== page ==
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Oxfordshire & The Cotswolds Museums and Arts


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Didcot Railway Centre

Didcot Oxfordshire England
Description : 

Santa and elves 2 medSanta Set to "Steam Into Christmas 2020" at Railway Centre

Staff and volunteers at Didcot Railway Centre are working hard to prepare for a very special visitor when the Covid-secure site is able to re-open in December. Father Christmas himself will be at the popular tourist attraction on weekends from 5 – 20 December plus Tuesday 22 and Wednesday 23.

Visitors will be able to take a ride on a vintage train, with a private compartment for each group, to a specially decorated Victorian station where they can meet Santa who is letting his reindeer take a rest ahead of Christmas Eve. Instead, he will be on a special train full of presents and will have a gift for every child, helpers to entertain the family and has arranged a second steam train to take visitors (and their presents) on a festive journey, ready to explore the rest of the 21-acre living museum.

There are seasonal refreshments to enjoy as visitors explore original 1932 GWR Engine Shed. Here, they can see more restored locomotives, access the footplate of some engines and meet Eddie the Engine Driver who will be telling festive tales of the railways at Christmas time. The refreshments are all included in the ticket price and come in the shape of mince pies and mulled wine/non-alcoholic punch which will be served to adults, while for children there's gingerbread and hot chocolate – with marshmallows of course!

Head of Visitor Experience & Marketing, Graham Hukins said "After a challenging year, we are determined to keep the magic of Christmas alive at the Centre. The experience we have gained operating in a Covid secure way from July to October will be invaluable and we have a Lockdown Guarantee that assures visitors of a free transfer to an alternative date or a refund should national or local restrictions mean we have to cancel any day to comply with Government guidelines.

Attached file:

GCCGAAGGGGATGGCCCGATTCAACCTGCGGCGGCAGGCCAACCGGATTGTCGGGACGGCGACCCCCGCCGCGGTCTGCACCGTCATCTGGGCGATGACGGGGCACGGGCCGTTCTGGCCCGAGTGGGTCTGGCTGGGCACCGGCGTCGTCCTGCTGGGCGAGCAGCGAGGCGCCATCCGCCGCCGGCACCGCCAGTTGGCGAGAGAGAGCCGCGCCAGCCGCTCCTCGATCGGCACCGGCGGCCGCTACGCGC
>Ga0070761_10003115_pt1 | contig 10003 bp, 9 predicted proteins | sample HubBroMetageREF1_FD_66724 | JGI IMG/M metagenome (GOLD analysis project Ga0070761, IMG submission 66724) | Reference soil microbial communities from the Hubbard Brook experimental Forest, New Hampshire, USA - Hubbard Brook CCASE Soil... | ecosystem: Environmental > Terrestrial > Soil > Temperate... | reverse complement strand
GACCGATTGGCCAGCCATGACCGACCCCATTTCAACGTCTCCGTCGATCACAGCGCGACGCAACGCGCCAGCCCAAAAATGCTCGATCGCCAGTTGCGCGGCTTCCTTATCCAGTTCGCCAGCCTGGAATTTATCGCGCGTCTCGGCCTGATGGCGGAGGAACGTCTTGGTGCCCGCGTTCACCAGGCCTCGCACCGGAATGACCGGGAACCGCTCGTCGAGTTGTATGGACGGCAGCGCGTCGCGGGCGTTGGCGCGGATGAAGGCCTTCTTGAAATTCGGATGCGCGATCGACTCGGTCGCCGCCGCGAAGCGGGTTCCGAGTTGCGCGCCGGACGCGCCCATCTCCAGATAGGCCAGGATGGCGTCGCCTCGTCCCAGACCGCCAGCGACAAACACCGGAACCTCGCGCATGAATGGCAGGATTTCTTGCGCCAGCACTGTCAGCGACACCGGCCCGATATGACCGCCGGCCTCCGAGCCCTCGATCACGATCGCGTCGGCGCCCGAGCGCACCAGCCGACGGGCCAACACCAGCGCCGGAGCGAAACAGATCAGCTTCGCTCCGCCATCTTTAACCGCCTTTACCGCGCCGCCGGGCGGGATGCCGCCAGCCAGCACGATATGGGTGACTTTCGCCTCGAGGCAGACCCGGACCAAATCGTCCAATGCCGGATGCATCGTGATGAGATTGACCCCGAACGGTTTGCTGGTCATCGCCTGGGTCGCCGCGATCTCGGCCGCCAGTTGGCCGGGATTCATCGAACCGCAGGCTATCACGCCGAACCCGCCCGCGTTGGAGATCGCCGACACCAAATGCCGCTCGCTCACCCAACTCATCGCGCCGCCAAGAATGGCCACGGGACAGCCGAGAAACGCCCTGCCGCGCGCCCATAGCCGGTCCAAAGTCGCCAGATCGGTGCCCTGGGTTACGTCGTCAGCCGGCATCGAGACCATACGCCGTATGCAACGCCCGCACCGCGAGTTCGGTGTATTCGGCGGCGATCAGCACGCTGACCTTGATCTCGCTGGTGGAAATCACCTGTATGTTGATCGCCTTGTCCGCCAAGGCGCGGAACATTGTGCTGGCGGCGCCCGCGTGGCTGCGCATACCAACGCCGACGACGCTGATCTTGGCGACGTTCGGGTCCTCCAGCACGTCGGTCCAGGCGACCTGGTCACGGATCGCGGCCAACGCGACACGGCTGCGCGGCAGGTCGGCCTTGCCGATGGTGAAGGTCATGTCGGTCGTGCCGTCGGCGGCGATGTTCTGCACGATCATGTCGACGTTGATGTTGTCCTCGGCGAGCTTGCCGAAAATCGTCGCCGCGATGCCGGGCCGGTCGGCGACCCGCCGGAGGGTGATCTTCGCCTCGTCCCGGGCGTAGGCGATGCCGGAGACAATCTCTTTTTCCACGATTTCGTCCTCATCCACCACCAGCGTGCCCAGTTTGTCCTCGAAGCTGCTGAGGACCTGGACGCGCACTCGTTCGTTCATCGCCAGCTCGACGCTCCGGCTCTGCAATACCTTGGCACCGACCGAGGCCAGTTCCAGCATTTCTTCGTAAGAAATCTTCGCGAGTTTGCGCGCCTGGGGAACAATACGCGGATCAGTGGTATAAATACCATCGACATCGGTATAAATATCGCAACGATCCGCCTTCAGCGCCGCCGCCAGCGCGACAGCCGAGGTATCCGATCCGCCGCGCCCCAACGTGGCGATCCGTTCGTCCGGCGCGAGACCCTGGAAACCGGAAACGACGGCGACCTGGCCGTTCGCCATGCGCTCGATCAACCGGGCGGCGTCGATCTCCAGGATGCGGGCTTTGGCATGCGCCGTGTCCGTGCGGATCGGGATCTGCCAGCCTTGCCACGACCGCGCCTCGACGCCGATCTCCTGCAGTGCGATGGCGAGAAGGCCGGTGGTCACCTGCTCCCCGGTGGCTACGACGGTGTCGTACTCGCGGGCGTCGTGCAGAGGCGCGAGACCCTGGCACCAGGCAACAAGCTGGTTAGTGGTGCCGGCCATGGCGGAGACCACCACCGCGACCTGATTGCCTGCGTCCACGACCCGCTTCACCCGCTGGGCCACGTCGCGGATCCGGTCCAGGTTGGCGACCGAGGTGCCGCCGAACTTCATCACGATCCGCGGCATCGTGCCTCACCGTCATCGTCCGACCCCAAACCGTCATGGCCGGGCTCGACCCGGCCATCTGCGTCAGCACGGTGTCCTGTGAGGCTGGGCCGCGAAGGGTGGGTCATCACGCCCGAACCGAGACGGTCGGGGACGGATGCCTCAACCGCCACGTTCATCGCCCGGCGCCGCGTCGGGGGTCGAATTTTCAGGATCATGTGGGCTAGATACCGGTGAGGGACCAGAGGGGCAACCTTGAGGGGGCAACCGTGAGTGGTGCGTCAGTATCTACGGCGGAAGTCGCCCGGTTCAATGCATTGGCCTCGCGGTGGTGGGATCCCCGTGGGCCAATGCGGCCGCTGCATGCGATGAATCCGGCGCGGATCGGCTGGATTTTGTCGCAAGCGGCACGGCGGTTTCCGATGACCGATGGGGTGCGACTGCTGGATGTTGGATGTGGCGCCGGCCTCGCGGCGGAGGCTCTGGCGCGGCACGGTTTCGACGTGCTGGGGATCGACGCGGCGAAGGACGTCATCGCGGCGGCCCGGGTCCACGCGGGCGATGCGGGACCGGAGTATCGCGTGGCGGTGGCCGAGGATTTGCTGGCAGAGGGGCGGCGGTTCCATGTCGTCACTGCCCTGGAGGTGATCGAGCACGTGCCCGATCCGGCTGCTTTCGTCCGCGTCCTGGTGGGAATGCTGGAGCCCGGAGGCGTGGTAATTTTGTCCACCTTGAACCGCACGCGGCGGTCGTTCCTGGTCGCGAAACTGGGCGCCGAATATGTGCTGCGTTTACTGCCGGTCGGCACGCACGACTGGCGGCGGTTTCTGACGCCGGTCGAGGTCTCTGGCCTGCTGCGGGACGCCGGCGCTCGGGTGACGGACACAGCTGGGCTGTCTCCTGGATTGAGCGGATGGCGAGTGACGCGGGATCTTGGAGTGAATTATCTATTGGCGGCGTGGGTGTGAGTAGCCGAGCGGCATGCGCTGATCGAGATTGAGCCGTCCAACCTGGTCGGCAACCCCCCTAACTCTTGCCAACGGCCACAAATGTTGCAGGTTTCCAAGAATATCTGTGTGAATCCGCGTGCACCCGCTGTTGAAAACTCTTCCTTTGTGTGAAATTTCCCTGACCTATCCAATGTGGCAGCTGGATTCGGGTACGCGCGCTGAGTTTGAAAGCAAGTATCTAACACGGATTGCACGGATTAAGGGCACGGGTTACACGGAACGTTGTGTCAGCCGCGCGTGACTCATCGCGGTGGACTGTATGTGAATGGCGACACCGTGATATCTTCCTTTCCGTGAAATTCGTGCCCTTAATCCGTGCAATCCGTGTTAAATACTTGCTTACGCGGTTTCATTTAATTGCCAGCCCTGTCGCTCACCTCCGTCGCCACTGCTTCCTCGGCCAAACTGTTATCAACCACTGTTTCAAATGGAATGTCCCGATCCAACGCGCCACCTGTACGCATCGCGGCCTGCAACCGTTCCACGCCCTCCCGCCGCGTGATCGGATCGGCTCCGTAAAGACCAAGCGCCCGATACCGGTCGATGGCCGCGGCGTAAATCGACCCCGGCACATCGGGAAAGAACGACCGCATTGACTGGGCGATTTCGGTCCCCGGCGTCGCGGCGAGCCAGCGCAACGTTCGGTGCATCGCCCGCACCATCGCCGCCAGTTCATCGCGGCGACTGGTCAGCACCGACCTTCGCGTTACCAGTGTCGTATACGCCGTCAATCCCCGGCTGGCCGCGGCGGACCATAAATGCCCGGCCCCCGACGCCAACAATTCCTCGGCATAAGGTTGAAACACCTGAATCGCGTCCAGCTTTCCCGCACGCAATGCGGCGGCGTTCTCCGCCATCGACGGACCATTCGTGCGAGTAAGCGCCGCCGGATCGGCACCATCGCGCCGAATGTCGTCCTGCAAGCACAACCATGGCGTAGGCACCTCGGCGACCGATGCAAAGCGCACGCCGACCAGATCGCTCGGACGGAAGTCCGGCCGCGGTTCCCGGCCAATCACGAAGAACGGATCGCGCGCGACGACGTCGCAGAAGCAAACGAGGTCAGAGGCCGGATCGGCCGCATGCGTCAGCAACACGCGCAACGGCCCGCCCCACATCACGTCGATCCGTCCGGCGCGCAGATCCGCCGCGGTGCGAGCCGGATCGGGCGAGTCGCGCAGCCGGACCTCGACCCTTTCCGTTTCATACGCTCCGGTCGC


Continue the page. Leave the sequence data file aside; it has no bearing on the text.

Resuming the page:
"Of course, we are continuing to limit the number of people on site to keep everyone safe, so we expect tickets to sell out fast," he added.

Full details and bookings can be found on the Centre's website


19 October 2020

Didcot Railway Centre has been awarded £184,939 as part of the Government's £1.57 billion Culture Recovery Fund (CRF) to help face the challenges of the coronavirus pandemic and to ensure the 21-acre living museum has a sustainable future, the Culture Secretary has announced.



15 June 2020

Didcot Railway Centre has announced it is to re-open to visitors from Saturday 4 July. The 21-acre open air site is implementing a series of measures to allow visitors to be welcomed safely, including limiting numbers and requiring tickets to be booked in advance for specific arrival times.

Initially, Open-Air Discovery Days will run on weekends and Wednesdays to allow visitors to explore the extensive outside spaces at the living museum with special outdoor displays and photo opportunities including historic steam engines, goods trains and a locomotive on the turntable.

The Centre's iconic Engine Shed dating from 1932 will also be available to visitors wishing to get close the collection of preserved locomotives and even climb onto the footplate of Hall Class engine No. 5900 "Hinderton Hall". Chief Executive, Emma Jhita said, "The safety and wellbeing of our visitors, volunteers and staff is paramount and we adapted our site to allow us to re-open and provide the reassurance that visitors need.

"There are one-way systems for the locomotive cab visit and through the carriage and wagon display area; socially-distanced waiting areas for some of the facilities such as the museum, toilets and gift shop; while our catering offer will restart as a take-away offer." she added.